Leo Strauss knows very well, in fact, that Christian universalism set the stage for the modern project, but he prefers to accentuate (contra Voegelin, notably) the rationality of modern rationalism, even though he finally understands that rationalism is fundamentally irrational, materialism leading by its own inner logic through historicism to nihilism – is that not unmistakably Strauss’s critique?  (The reviewers for VoegelinView do not even notice that a main point of my book’s conclusion is to criticize Strauss’s reply to Voegelin on the question of Christianity and modernity in On Tyranny). It was left to me, then, to show, through a rigorous, sustained, intensive reading of Calvin’s magnum opus, that the reverse is also true.  Irrationalism (or an insistence on the radical transcendence of Christian revelation, on the abyss separating grace and nature) is, or invites, “rationalism”: instrumental rationality as the governing horizon of human action.  The reviewers do not seem to understand my reciprocal reductions of rationalism and irrationalism, but experience the one that applies to Calvinism as a “damning charge.” If it is, it is no insult to John Calvin but a kind of deconstruction that applies to the deep structure modernity per se.  My point is not to take down Calvin but to explore the dynamics of transcendence and immanence and to point up the radical challenge that the Christian idea of an other- or non-worldly destiny (an idea I would not know how to reject) poses to responsible moral and political thinking. (How responsible thinking might meet that challenge is the subject of my later The Responsibility of Reason.)

Unfortunately, the present reviewers dismiss my argument before even beginning to understand it, finding it more convenient to see me as another Calvin-basher of a familiar type, and so they expend a lot of apologetic energy contesting claims I don’t make, or even insisting on points that I have already affirmed.  They are so eager to include me in a category of anti-Calvinist clichés in which I have no stake that they cannot see that my critique works at a much deeper level and includes, as in a mirror, the basic structure of modern rationalism.  Their disdain for what they consider merely “abstract and theoretical” disqualifies them at the outset from engaging my work.  By clinging to their anti-anti-Calvinism they avoid challenge of my thinking, but at the cost of sharing in the very vulnerability to the irrational rationalism of modernity that I expose.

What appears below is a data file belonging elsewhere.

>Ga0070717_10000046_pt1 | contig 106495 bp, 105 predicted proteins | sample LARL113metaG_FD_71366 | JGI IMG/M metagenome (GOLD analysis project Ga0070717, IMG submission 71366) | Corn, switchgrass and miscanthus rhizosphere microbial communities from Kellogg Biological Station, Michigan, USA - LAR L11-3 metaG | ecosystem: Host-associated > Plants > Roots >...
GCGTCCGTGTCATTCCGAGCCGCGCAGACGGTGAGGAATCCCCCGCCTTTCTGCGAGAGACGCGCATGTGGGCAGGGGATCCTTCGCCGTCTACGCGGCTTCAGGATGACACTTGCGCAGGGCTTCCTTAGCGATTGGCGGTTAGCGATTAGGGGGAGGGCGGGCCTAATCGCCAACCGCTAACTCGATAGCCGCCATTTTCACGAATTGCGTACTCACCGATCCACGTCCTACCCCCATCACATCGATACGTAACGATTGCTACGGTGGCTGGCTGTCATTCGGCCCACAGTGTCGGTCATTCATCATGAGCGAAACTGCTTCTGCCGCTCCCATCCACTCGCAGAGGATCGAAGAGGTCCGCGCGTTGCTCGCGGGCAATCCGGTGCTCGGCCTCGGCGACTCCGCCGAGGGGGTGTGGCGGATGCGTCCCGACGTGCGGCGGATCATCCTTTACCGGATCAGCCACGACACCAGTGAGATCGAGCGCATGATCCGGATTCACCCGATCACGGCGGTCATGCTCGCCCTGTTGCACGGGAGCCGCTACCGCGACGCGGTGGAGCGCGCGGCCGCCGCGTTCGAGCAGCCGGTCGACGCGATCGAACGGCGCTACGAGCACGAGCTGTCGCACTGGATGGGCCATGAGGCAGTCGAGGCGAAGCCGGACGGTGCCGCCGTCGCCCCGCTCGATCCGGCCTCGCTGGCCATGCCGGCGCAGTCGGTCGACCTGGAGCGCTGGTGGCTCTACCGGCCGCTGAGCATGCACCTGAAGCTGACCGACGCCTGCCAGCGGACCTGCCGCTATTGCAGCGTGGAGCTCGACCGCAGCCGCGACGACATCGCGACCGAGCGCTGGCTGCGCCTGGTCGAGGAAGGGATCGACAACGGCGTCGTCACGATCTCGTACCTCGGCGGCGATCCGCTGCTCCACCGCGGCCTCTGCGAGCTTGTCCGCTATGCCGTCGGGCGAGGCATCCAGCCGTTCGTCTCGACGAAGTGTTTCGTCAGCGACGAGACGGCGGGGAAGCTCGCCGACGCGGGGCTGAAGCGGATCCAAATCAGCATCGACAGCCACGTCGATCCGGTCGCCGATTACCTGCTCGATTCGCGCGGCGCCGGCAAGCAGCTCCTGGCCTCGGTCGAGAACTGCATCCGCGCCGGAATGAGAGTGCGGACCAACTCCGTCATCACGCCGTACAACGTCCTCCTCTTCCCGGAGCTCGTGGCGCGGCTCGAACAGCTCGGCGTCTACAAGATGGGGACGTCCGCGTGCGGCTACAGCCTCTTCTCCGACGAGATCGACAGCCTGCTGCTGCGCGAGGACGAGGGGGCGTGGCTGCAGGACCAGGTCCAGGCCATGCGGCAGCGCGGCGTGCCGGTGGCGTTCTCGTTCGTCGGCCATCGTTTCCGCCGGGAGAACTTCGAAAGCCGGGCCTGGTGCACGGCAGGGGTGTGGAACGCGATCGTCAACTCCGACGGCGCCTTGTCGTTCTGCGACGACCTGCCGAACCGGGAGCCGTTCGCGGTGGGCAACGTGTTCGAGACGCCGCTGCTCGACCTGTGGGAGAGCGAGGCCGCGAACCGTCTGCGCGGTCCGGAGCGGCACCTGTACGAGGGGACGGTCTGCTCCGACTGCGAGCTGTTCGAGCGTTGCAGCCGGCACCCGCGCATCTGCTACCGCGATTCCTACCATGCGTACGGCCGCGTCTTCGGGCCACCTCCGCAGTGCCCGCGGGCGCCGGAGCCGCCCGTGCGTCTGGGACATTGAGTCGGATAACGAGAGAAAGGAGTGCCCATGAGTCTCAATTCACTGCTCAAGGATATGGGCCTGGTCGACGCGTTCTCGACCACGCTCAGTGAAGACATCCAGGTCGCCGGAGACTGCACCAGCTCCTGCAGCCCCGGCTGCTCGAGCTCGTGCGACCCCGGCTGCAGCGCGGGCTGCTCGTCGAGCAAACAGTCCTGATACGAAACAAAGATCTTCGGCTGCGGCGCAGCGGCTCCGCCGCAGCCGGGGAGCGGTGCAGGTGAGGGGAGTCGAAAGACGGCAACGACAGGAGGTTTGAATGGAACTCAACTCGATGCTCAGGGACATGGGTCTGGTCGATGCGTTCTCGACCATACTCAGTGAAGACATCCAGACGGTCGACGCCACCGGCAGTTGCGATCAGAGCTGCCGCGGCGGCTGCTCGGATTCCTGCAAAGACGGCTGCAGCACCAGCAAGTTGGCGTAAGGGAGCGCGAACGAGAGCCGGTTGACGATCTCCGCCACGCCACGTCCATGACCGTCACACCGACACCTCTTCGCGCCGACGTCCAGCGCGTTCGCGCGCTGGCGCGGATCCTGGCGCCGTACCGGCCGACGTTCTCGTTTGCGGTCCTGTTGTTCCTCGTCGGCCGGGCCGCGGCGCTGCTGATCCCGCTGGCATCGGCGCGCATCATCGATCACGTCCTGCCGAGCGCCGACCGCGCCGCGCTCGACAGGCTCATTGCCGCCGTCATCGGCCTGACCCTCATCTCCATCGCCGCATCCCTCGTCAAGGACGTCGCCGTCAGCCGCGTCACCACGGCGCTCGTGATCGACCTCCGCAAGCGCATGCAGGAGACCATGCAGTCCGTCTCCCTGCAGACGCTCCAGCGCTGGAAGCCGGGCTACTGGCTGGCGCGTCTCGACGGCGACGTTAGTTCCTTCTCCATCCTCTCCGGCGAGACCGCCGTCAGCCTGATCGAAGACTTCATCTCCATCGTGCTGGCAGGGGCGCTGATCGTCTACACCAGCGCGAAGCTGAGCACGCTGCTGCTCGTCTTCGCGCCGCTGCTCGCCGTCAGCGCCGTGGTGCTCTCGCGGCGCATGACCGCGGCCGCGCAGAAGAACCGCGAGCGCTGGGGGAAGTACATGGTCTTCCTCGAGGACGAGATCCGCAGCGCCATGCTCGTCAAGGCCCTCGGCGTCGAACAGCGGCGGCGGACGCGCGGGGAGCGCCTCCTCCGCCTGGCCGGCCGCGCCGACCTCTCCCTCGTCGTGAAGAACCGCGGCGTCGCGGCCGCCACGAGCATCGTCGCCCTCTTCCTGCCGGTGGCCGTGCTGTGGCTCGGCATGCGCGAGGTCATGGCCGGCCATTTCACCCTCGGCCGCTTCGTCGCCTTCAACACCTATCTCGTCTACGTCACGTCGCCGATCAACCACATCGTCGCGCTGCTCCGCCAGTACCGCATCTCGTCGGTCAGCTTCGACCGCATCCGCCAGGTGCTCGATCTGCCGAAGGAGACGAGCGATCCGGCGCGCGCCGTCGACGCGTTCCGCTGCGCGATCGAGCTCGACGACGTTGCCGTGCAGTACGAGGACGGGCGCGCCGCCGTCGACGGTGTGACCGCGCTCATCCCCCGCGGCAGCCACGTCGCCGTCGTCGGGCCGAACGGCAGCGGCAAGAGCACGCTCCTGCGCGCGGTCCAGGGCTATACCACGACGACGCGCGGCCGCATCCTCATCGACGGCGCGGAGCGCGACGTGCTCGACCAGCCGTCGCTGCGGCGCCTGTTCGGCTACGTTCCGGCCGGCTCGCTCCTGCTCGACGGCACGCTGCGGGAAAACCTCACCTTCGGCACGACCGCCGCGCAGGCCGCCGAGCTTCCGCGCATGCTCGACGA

I do not dispute Moots’ and Wolfe’s point that further comparisons with other Christian authors would clarify and strengthen my argument.  There is always more work to be done, and in fact I am even now turning my attention back to such comparisons (with Augustine, Aquinas and Pascal, for example) for a book under contract with Notre Dame University Press.  Further intra-Reformation comparisons would be illuminating, too, though life is short and my capacities are admittedly quite limited.  I recommend on this topic a brilliant little volume by Alain Besancon on Protestantism and America, to be published soon by St. Augustine Press.  It is much better on the practical, historical influence of Calvinism per se than my book.   My book attempts to plumb to its depths the Christian challenge to political reason, using the deepest, controlling theses of Calvin’s Institute as a radical voice in this challenge.  It does not detract from my argument to note that in practice (fortunately) Calvin is not consistently faithful to the radicality of this challenge; indeed, I regard this as impossible.  As I wrote in my first preface: “Clearly Calvin did not always draw the ultimate conclusions of his own radical premises; clearly he remained on many points within the horizon of a traditional Christian piety.” But the radical challenge to purposive practical reason, which is of course not the full, intentional meaning of Christianity (Calvin’s or anyone else’s), works its way and contributes to the erosion of a teleological perspective (which is, of course, problematic).  I go on in that preface to specify the range of my book, a specification that, had my present reviewers attended to it, would have saved them a lot of trouble and polemical energy:  “Though such traditional piety is not the subject of this book, the understanding reader will see that my argument implies no disrespect to this less distinctive and truly humane part of Calvin’s legacy.”